|Motto: "Liberté, égalité, fraternité"|
|Anthem: La Marseillaise|
Orthographic projection centred over the Îles Crozet.
One of the Crozet Islands
|Area||352 km2 (136 sq mi)|
|Highest elevation||1,090 m (3,580 ft)|
|Highest point||Mont Marion-Dufresne|
|Overseas territory||French Southern and Antarctic Lands|
The Crozet Islands (French: Îles Crozet; or, officially, Archipel Crozet) are a sub-antarctic archipelago of small islands in the southern Indian Ocean. They form one of the five administrative districts of the French Southern and Antarctic Lands.
Not including minor islets or rock reefs etc., the Crozet group consists of six islands. From west to east:
|No.||Island or Group (English)||Area||Highest Peak||Location|
|L'Occidental (Western Group)|
|1||Île aux Cochons (Pig Island)||67 km2 (26 sq mi)||Mont Richard-Foy, 770 m (2,526 ft)|
|2||Île des Pingouins (Penguin Island, literally Auk Island)||3 km2 (1.2 sq mi)||Mont des Manchots 340 m (1,115 ft)|
|3||Îlots des Apôtres (Apostle Islets)(1)||2 km2 (0.8 sq mi)||Mont Pierre, 289 m (948 ft)|
|L'Oriental (Eastern Group)|
|4||Île de la Possession (Possession Island)||150 km2 (58 sq mi)||Pic du Mascarin, 934 m (3,064 ft)|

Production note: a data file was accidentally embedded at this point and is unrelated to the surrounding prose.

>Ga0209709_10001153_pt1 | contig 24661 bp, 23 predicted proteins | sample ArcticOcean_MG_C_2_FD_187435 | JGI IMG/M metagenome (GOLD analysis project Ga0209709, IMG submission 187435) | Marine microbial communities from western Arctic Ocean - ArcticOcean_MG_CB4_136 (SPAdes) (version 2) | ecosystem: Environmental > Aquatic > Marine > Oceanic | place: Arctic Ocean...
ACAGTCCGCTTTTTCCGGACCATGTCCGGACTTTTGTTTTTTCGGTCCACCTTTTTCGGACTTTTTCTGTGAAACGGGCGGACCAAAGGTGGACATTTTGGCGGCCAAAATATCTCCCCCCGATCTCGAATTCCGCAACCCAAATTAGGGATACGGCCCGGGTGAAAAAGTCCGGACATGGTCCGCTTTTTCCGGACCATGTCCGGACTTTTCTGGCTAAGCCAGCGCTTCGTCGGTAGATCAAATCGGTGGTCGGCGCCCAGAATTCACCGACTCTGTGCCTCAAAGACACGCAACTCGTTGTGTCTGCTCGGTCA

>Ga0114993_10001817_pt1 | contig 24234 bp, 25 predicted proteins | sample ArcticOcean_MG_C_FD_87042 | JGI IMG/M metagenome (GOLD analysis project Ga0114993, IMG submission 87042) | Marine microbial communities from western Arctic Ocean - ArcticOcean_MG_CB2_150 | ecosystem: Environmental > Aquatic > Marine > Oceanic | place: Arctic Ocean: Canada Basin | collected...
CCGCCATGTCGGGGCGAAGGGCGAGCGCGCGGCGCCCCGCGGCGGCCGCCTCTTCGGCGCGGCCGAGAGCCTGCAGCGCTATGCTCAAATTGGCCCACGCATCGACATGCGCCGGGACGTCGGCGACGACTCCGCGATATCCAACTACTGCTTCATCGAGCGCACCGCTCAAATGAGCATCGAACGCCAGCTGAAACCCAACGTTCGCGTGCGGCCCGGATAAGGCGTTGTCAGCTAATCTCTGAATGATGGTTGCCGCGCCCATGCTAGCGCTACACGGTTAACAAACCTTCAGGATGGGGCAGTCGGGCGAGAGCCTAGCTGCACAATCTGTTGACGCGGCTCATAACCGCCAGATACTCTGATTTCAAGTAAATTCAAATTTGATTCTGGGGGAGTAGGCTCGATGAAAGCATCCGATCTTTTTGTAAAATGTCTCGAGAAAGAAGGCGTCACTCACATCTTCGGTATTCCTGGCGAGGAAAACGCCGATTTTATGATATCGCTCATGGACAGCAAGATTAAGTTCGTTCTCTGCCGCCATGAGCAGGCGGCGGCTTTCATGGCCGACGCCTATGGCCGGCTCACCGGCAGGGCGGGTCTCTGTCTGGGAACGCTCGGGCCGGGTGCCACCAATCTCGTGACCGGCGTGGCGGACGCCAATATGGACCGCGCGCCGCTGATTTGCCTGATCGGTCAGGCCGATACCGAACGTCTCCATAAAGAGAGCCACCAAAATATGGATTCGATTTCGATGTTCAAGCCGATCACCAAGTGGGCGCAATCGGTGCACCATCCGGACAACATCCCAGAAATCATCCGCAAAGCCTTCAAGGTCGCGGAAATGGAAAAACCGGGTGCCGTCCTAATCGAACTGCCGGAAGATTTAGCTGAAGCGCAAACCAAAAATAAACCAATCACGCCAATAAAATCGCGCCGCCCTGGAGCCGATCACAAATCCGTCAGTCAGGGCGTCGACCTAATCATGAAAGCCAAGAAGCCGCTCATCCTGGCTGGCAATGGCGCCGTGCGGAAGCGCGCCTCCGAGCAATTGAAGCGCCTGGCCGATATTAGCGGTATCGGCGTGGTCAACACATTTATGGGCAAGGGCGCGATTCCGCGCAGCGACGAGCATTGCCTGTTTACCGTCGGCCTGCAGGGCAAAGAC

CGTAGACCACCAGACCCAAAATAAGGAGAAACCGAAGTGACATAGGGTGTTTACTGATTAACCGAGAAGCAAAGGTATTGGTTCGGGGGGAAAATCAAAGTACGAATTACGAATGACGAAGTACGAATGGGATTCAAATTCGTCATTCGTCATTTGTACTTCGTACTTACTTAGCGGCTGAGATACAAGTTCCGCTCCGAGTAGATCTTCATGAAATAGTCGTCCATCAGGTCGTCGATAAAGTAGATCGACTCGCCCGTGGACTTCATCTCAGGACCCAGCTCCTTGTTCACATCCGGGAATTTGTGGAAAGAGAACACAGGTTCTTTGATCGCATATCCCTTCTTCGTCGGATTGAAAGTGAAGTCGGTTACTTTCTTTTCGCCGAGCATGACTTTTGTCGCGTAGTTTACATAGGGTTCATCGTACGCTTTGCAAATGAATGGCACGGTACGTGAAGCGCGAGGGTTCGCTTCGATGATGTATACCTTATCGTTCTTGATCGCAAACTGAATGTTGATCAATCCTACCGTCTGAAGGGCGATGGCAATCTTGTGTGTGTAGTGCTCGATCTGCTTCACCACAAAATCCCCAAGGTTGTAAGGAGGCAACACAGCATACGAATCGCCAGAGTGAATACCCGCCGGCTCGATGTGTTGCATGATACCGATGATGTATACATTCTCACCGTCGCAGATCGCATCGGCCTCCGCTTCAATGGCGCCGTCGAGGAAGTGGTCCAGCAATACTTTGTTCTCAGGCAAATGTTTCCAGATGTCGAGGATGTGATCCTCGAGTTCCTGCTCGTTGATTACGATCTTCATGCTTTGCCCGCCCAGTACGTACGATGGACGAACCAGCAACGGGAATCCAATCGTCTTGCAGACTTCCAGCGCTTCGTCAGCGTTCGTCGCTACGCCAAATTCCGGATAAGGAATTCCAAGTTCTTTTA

|5||Île de l'Est (East Island)||130 km2 (50 sq mi)||Mont Marion-Dufresne, 1,090 m (3,576 ft)|
|Îles Crozet (Crozet Islands)||352 km2 (136 sq mi)||Mont Marion-Dufresne, 1,090 m (3,576 ft)||45°57' to 46°29'S
50°10' to 52°19'E
(1) Group of two major islands (Grande Île—Big Island, and Petite Île—Little Island) and about 20 pinnacle rocks.
The Eastern and Western Groups are 94.5 kilometres (58.7 mi) apart (from Île des Pingouins to Île de la Possession)
The Crozet Islands are uninhabited, except for the research station Alfred Faure (Port Alfred) on the East side of Île de la Possession, which has been continuously manned since 1963. Previous scientific stations included La Grande Manchotière and La Petite Manchotière.
The Crozet islands have an oceanic climate. Precipitation is high, with over 2,000 mm (78.7 in) per year. It rains on average 300 days a year, and winds exceeding 100 km/h (60 mph) occur on 100 days a year. The temperatures may rise to 18 °C (64.4 °F) in summer and rarely go below −5 °C (23 °F) even in winter.
Flora and fauna
The islands are part of the Southern Indian Ocean Islands tundra ecoregion that includes several subantarctic islands. In this cold climate plant life is mainly limited to grasses, mosses and lichens, while the main animals are insects along with large populations of seabirds, seals and penguins.
The Crozet Islands are home to four species of penguins. Most abundant are the Macaroni Penguin, of which some 2 million pairs breed on the islands, and the King Penguin. The Eastern Rockhopper Penguin also can be found, and there is a small colony of Gentoo Penguins. Other birds include Black-faced Sheathbills, petrels, and albatross, including the Wandering Albatross.